Gibrielys Delgado was overwhelmed and needed help.

The sophomore at Cleveland’s Max Hayes High School grew up in Puerto Rico in a Spanish-speaking family and moved to Cleveland only a year ago.

With her classes all online because of COVID, it was soon clear that her still-developing English skills just weren’t good enough to keep up.

“Right now it’s critical that we get as many kids as much support as possible,” said Patrick Kearns, executive director of The Refugee Response, a Cleveland non-profit that supports families new to the U.S. The group has also expanded its efforts to help ELL students, most of whom speak Swahili or Arabic, by adding online tutoring and in-person afterschool sessions.

“They have to catch up so much and they’re not starting at the same point as everybody else,” Kearns said.

The Boys and Girls Club of Greater Cleveland, which created six learning centers across Cleveland this school year, placed bilingual staff at two West Side centers, also to help ELL students in those neighborhoods.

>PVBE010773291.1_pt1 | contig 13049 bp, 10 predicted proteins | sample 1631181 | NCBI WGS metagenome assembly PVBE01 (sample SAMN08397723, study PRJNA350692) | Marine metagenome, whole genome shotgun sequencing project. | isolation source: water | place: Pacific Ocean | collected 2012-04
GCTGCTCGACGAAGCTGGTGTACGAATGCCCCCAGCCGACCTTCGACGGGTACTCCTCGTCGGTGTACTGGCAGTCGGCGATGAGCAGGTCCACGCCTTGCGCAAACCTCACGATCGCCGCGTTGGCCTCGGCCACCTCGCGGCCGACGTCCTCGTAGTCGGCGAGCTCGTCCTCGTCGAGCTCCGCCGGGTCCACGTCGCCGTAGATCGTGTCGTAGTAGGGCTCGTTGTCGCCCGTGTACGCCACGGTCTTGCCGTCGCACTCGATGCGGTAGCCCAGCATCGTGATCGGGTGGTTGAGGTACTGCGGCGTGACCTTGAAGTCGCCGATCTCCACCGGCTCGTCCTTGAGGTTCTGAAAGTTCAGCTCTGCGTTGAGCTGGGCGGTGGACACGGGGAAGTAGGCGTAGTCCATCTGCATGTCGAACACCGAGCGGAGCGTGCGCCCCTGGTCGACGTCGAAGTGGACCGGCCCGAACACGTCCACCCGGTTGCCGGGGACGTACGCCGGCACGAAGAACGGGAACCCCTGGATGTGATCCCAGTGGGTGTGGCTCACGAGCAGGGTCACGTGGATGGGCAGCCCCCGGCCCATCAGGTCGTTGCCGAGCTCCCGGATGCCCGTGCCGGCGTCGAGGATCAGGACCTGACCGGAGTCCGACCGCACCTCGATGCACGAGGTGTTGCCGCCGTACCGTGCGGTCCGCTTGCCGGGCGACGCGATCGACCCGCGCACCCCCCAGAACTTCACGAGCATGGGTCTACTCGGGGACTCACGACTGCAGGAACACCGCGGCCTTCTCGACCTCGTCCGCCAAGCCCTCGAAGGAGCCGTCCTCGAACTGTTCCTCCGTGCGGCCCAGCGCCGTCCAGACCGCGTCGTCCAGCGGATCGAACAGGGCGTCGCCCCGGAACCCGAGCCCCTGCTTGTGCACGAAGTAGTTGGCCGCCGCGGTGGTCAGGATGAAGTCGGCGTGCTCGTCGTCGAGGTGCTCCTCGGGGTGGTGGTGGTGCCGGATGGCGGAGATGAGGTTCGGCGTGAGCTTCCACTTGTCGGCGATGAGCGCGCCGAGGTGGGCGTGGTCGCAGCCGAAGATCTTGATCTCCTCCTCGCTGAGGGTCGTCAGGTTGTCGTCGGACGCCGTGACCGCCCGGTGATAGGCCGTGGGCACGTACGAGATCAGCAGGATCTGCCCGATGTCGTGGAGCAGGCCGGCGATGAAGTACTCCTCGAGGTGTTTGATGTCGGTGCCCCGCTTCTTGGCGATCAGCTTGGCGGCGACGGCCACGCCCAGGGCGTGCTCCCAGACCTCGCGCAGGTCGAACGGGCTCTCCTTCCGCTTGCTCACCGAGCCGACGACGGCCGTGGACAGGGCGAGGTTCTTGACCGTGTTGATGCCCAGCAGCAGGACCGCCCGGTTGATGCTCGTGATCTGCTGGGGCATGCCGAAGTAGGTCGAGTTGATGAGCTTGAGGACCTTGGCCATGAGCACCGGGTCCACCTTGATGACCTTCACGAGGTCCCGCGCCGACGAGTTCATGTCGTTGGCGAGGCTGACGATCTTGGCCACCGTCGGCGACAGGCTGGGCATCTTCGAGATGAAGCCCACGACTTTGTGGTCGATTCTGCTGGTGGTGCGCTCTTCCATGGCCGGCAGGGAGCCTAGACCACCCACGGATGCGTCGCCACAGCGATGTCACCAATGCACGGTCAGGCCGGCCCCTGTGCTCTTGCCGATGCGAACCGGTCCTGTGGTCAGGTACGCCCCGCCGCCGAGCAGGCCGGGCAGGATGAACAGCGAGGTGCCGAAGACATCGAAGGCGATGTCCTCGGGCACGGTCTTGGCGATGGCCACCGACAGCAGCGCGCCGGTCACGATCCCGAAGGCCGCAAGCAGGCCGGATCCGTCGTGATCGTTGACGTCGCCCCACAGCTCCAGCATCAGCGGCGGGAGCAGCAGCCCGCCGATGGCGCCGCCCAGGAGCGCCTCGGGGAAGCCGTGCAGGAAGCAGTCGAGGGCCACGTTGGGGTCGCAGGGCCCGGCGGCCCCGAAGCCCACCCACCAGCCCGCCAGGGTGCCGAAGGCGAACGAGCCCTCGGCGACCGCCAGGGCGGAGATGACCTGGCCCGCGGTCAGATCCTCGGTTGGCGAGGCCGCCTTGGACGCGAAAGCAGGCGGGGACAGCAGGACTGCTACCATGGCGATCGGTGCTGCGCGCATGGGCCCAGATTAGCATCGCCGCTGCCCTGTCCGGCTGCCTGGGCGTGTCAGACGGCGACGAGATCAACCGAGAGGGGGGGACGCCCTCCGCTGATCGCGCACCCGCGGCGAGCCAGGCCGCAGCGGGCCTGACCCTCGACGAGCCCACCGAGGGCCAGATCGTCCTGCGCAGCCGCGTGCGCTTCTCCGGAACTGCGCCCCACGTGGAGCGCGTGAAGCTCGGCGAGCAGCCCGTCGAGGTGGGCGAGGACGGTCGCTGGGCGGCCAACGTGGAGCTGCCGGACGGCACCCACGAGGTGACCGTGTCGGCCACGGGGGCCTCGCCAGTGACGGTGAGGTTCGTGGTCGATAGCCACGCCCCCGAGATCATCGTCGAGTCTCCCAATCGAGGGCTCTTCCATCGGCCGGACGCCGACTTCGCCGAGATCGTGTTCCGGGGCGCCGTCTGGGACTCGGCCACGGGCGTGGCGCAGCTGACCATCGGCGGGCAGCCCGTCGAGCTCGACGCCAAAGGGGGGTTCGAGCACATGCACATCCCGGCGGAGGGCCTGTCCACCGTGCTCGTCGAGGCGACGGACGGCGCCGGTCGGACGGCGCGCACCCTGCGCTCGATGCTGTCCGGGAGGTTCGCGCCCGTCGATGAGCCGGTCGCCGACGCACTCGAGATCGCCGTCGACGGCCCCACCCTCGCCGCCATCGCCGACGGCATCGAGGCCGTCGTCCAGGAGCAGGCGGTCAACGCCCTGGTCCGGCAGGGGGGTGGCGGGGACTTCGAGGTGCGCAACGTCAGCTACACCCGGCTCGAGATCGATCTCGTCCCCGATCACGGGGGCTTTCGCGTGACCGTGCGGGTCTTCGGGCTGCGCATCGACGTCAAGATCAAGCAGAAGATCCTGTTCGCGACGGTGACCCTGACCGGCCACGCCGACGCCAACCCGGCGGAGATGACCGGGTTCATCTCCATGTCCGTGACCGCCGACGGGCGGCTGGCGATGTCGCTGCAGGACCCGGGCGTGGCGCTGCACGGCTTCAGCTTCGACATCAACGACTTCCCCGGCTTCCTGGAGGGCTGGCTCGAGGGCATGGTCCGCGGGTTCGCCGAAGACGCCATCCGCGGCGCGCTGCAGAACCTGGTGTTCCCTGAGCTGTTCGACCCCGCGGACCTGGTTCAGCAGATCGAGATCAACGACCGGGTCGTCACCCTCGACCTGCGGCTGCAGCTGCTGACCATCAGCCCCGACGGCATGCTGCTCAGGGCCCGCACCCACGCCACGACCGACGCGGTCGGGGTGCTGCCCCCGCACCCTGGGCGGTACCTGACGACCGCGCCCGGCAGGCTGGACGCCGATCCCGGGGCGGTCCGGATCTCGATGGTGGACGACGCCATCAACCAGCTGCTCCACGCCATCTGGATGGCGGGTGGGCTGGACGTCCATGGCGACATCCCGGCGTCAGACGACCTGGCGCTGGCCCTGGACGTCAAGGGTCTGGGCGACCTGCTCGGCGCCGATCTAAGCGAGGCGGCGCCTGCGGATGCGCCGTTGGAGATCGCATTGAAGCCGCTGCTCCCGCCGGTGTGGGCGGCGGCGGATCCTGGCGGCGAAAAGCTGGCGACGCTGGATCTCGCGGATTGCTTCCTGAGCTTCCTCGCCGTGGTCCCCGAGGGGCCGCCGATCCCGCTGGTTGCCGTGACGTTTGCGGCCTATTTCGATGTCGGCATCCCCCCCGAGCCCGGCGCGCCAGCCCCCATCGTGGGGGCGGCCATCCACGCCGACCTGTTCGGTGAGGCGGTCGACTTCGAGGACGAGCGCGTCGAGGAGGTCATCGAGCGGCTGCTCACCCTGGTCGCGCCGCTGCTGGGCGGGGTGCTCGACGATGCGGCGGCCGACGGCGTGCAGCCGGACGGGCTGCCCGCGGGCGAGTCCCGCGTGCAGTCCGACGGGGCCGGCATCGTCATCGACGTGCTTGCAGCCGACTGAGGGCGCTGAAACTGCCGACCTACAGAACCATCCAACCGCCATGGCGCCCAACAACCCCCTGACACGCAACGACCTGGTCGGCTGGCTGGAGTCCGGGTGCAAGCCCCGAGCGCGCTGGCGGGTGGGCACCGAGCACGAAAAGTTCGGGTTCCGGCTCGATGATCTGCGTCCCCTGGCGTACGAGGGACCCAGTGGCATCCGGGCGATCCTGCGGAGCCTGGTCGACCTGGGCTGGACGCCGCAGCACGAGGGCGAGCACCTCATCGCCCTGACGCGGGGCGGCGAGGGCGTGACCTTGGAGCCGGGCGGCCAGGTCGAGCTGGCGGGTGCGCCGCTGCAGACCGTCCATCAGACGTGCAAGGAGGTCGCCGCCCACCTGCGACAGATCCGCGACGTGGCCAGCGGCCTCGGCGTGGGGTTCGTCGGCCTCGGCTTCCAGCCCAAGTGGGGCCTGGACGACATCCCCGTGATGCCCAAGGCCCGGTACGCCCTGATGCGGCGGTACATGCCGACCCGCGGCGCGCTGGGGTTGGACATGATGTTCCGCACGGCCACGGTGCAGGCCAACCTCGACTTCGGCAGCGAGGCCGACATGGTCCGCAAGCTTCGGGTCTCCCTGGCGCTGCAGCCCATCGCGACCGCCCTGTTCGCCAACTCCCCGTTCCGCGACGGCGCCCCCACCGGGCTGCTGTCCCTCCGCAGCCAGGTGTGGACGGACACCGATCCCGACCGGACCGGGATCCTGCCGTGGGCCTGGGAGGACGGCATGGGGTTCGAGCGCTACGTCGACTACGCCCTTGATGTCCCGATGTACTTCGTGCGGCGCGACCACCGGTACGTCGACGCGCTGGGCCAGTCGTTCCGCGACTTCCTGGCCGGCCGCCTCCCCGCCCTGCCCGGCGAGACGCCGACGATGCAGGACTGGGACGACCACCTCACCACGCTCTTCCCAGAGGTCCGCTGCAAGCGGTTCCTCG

For Gibrielys and other students, the pods have provided the extra help they needed. She can raise her hand and receive help instead of having to text a friend or an aunt in Puerto Rico who speaks English.

“I’m doing good,” she said, just two weeks after coming to Esperanza. “I’m doing my work and talking to my teachers and paying attention in class.”

Researchers say it’s too early to know how widespread efforts like the bilingual pods in Cleveland are, or how much effect they will have.

Read the full article about bilingual learning pods by Patrick O'Donnell at The 74.